Published: 21 February 2022
Authors: Jagat Jeevan Ghimire, MD Kana Ram Jat, MD Jhuma Sankar, MD Rakesh Lodha, MD Venkat K. Iyer, MD Hitender Gautam, MD Seema Sood, MD S.K. Kabra, MD
Source: This abstract has been sourced from NZ Respiratory Research Review Issue 200
Azithromycin has immunomodulatory actions, and its beneficial effects have been demonstrated in asthmatic adults. Data on children are limited.
Does the addition of oral azithromycin to standard therapy in children with poorly controlled asthma improve asthma control compared with standard treatment alone?
This open-label randomized controlled trial included children (5-15 years of age) with poorly controlled asthma defined by Asthma Control Test (ACT) and Childhood Asthma Control Test (CACT) score of ≤ 19. They were randomized to receive azithromycin (10 mg/kg) three times weekly for 3 months along with standard treatment or standard treatment alone. The primary outcome was the ACT and CACT scores at 3 months. Secondary outcomes were asthma control according to Global Initiative for Asthma (GINA) guidelines, the number of exacerbations, change in spirometry parameters, change in fractional exhaled nitric oxide (Feno) level, positive throat swab results, and side effects.
The trial included 120 children (89 boys; 60 in each group). The mean ± SD age was 9.9 ± 3 years. The baseline parameters were similar between the groups. Mean ± SD ACT and CACT scores (available for 115 children) at 3 months of intervention were 21.71 ± 2.17 vs 18.33 ± 2.19 (P < .001) in the azithromycin and control groups, respectively. The numbers of children with well-controlled asthma according to GINA guidelines were 41 of 56 vs 10 of 56 in the azithromycin and control groups, respectively (P < .001). The median number of exacerbations requiring emergency visit and steroid use were fewer in the azithromycin group: 0 (interquartile range [IQR], 3) vs 1 [IQR, 6]; P < .001). No difference was found in Feno level, spirometry parameters, positive throat swab results, and adverse effects between the groups.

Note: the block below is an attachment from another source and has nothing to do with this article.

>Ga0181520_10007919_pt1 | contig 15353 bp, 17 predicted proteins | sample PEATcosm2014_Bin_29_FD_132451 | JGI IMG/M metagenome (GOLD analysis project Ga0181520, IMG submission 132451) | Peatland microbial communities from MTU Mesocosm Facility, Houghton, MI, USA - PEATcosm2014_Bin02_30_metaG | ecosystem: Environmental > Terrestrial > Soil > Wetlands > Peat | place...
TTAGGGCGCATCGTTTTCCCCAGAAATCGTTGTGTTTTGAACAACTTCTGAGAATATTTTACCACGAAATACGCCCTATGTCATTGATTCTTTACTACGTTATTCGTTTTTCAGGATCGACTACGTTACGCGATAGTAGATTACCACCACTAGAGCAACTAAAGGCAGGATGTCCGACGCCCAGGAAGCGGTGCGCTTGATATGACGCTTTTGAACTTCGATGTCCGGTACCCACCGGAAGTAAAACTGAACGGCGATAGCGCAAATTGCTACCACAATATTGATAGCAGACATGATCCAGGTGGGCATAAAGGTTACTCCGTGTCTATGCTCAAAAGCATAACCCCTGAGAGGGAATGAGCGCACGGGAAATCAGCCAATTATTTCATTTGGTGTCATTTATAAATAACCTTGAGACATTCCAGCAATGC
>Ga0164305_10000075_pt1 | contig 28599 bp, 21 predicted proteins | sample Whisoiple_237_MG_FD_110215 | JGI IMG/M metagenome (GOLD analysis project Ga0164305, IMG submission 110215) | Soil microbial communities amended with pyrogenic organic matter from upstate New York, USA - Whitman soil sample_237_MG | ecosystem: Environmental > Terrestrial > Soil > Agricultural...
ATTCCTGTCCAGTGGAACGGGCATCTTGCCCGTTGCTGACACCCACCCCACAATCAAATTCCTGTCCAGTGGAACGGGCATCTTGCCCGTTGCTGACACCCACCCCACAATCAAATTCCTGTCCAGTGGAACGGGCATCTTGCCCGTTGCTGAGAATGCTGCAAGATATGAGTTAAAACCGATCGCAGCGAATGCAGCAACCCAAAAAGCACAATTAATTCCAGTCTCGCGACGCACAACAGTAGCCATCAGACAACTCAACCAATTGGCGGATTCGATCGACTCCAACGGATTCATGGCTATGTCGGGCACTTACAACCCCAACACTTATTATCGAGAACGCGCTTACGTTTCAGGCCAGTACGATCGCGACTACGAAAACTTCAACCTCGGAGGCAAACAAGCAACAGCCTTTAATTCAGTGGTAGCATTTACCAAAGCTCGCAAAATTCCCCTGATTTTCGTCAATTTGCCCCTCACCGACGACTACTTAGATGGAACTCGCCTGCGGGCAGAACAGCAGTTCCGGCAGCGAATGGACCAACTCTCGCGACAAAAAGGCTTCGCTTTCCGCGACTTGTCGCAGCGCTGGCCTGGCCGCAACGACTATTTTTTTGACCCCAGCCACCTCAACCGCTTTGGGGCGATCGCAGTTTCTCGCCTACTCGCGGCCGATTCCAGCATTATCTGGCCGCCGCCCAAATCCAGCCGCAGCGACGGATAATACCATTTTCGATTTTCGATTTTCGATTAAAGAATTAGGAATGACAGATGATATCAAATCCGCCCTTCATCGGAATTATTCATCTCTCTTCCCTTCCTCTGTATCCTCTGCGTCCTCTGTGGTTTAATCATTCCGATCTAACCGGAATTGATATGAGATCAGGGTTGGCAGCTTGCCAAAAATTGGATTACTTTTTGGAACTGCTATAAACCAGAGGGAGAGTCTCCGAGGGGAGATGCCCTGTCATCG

The use of azithromycin in children with poorly controlled asthma resulted in improved asthma control and reduced exacerbations.
Clinical Trials Registry - India; No.: CTRI/2019/06/019727; URL: www.ctri.nic.in
Link to abstract